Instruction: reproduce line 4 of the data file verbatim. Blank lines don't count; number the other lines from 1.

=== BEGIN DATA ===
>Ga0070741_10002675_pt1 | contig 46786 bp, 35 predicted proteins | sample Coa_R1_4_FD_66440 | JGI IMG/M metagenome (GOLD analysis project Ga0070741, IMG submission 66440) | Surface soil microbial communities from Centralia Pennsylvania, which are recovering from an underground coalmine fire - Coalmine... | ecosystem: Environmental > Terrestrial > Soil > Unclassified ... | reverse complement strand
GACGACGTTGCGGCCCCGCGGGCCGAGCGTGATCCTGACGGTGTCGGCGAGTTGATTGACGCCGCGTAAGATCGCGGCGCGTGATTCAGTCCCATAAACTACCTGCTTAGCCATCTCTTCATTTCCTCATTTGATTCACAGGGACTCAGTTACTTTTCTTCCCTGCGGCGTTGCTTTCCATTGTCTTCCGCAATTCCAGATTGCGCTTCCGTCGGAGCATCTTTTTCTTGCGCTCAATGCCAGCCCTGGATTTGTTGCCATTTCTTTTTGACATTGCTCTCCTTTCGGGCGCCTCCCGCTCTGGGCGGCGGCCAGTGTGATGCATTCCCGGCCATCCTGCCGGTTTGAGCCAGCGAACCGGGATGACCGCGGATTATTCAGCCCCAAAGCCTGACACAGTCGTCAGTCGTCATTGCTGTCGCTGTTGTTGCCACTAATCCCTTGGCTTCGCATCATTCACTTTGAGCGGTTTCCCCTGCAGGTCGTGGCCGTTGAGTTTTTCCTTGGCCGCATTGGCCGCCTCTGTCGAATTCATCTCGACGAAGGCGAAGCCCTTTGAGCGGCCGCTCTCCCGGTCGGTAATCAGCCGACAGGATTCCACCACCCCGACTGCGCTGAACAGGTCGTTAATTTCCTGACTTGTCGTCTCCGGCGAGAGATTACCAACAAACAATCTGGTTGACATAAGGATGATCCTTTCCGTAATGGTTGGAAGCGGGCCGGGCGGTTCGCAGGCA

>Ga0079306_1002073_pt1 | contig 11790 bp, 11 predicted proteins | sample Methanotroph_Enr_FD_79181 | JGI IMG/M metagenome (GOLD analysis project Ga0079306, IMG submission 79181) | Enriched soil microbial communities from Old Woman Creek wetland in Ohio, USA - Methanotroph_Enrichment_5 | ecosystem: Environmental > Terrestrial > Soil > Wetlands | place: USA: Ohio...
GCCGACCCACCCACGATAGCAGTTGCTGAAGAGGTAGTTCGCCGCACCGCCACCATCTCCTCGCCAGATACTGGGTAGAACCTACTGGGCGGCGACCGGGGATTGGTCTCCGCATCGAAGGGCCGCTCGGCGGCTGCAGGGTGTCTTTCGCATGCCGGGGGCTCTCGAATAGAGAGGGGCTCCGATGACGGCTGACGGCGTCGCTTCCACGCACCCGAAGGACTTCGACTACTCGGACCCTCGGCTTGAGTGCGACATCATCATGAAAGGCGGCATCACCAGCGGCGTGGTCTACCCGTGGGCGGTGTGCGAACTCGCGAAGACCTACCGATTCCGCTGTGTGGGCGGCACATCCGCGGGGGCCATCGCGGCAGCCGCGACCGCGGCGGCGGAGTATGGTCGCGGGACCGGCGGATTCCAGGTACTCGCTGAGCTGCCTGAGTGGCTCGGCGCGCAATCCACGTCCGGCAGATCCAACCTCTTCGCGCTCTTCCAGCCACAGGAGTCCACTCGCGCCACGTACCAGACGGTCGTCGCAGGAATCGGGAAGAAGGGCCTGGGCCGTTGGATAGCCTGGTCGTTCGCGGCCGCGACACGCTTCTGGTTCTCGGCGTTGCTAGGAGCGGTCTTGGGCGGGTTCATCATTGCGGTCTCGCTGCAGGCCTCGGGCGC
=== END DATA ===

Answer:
GCCGACCCACCCACGATAGCAGTTGCTGAAGAGGTAGTTCGCCGCACCGCCACCATCTCCTCGCCAGATACTGGGTAGAACCTACTGGGCGGCGACCGGGGATTGGTCTCCGCATCGAAGGGCCGCTCGGCGGCTGCAGGGTGTCTTTCGCATGCCGGGGGCTCTCGAATAGAGAGGGGCTCCGATGACGGCTGACGGCGTCGCTTCCACGCACCCGAAGGACTTCGACTACTCGGACCCTCGGCTTGAGTGCGACATCATCATGAAAGGCGGCATCACCAGCGGCGTGGTCTACCCGTGGGCGGTGTGCGAACTCGCGAAGACCTACCGATTCCGCTGTGTGGGCGGCACATCCGCGGGGGCCATCGCGGCAGCCGCGACCGCGGCGGCGGAGTATGGTCGCGGGACCGGCGGATTCCAGGTACTCGCTGAGCTGCCTGAGTGGCTCGGCGCGCAATCCACGTCCGGCAGATCCAACCTCTTCGCGCTCTTCCAGCCACAGGAGTCCACTCGCGCCACGTACCAGACGGTCGTCGCAGGAATCGGGAAGAAGGGCCTGGGCCGTTGGATAGCCTGGTCGTTCGCGGCCGCGACACGCTTCTGGTTCTCGGCGTTGCTAGGAGCGGTCTTGGGCGGGTTCATCATTGCGGTCTCGCTGCAGGCCTCGGGCGC